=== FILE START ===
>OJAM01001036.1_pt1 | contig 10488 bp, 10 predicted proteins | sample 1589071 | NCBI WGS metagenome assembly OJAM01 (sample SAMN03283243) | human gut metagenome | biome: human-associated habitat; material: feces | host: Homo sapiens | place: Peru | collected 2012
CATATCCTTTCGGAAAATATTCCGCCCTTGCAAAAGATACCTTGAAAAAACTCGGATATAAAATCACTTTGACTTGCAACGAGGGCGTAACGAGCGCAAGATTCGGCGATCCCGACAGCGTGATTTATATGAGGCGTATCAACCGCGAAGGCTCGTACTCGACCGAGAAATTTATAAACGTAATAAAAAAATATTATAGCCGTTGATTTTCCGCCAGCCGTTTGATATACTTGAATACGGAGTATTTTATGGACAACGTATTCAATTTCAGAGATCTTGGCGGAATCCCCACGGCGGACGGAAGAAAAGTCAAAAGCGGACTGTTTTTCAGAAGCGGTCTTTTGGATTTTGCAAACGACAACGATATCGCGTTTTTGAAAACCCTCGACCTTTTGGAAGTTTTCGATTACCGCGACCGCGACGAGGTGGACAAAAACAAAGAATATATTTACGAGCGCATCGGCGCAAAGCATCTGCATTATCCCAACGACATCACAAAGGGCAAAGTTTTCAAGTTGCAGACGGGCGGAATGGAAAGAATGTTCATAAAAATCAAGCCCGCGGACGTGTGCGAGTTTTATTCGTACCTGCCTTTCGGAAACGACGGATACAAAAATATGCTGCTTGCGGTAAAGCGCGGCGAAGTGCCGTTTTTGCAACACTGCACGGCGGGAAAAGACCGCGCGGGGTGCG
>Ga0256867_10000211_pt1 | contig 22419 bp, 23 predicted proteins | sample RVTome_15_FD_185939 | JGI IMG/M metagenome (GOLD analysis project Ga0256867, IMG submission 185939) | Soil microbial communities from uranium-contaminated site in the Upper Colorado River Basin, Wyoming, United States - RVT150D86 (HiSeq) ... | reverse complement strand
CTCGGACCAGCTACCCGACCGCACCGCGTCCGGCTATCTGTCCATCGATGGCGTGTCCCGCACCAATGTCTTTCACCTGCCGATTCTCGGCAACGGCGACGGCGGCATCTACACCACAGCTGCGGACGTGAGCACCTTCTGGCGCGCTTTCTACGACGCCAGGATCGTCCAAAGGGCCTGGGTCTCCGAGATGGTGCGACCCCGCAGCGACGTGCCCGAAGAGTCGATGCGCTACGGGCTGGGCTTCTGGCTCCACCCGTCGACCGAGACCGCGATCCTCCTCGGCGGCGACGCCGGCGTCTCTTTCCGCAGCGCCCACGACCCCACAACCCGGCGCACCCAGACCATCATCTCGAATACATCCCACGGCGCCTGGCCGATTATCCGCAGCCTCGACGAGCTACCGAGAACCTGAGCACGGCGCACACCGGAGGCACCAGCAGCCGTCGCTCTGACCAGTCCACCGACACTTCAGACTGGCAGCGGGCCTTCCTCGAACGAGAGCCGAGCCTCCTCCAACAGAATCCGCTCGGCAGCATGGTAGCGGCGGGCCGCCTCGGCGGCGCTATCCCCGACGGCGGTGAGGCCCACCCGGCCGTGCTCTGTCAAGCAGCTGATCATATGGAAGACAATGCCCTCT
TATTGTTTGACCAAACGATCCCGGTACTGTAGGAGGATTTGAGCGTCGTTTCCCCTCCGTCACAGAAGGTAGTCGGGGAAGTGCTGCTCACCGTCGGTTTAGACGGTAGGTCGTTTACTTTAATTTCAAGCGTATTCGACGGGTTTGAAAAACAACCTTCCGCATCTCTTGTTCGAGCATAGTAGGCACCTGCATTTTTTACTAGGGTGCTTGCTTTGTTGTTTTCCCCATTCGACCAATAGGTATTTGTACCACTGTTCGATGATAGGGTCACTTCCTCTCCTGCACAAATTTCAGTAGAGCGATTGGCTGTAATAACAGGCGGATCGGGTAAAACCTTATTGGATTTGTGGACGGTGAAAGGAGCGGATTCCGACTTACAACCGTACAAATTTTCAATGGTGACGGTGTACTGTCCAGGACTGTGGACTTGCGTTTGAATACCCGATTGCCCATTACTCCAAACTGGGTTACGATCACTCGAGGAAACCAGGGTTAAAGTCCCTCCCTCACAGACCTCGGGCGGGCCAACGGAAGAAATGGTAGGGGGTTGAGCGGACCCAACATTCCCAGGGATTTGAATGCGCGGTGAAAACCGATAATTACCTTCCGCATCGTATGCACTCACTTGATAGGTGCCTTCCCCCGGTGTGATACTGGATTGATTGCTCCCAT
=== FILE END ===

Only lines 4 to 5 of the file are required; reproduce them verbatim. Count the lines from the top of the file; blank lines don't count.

CTCGGACCAGCTACCCGACCGCACCGCGTCCGGCTATCTGTCCATCGATGGCGTGTCCCGCACCAATGTCTTTCACCTGCCGATTCTCGGCAACGGCGACGGCGGCATCTACACCACAGCTGCGGACGTGAGCACCTTCTGGCGCGCTTTCTACGACGCCAGGATCGTCCAAAGGGCCTGGGTCTCCGAGATGGTGCGACCCCGCAGCGACGTGCCCGAAGAGTCGATGCGCTACGGGCTGGGCTTCTGGCTCCACCCGTCGACCGAGACCGCGATCCTCCTCGGCGGCGACGCCGGCGTCTCTTTCCGCAGCGCCCACGACCCCACAACCCGGCGCACCCAGACCATCATCTCGAATACATCCCACGGCGCCTGGCCGATTATCCGCAGCCTCGACGAGCTACCGAGAACCTGAGCACGGCGCACACCGGAGGCACCAGCAGCCGTCGCTCTGACCAGTCCACCGACACTTCAGACTGGCAGCGGGCCTTCCTCGAACGAGAGCCGAGCCTCCTCCAACAGAATCCGCTCGGCAGCATGGTAGCGGCGGGCCGCCTCGGCGGCGCTATCCCCGACGGCGGTGAGGCCCACCCGGCCGTGCTCTGTCAAGCAGCTGATCATATGGAAGACAATGCCCTCT
TATTGTTTGACCAAACGATCCCGGTACTGTAGGAGGATTTGAGCGTCGTTTCCCCTCCGTCACAGAAGGTAGTCGGGGAAGTGCTGCTCACCGTCGGTTTAGACGGTAGGTCGTTTACTTTAATTTCAAGCGTATTCGACGGGTTTGAAAAACAACCTTCCGCATCTCTTGTTCGAGCATAGTAGGCACCTGCATTTTTTACTAGGGTGCTTGCTTTGTTGTTTTCCCCATTCGACCAATAGGTATTTGTACCACTGTTCGATGATAGGGTCACTTCCTCTCCTGCACAAATTTCAGTAGAGCGATTGGCTGTAATAACAGGCGGATCGGGTAAAACCTTATTGGATTTGTGGACGGTGAAAGGAGCGGATTCCGACTTACAACCGTACAAATTTTCAATGGTGACGGTGTACTGTCCAGGACTGTGGACTTGCGTTTGAATACCCGATTGCCCATTACTCCAAACTGGGTTACGATCACTCGAGGAAACCAGGGTTAAAGTCCCTCCCTCACAGACCTCGGGCGGGCCAACGGAAGAAATGGTAGGGGGTTGAGCGGACCCAACATTCCCAGGGATTTGAATGCGCGGTGAAAACCGATAATTACCTTCCGCATCGTATGCACTCACTTGATAGGTGCCTTCCCCCGGTGTGATACTGGATTGATTGCTCCCAT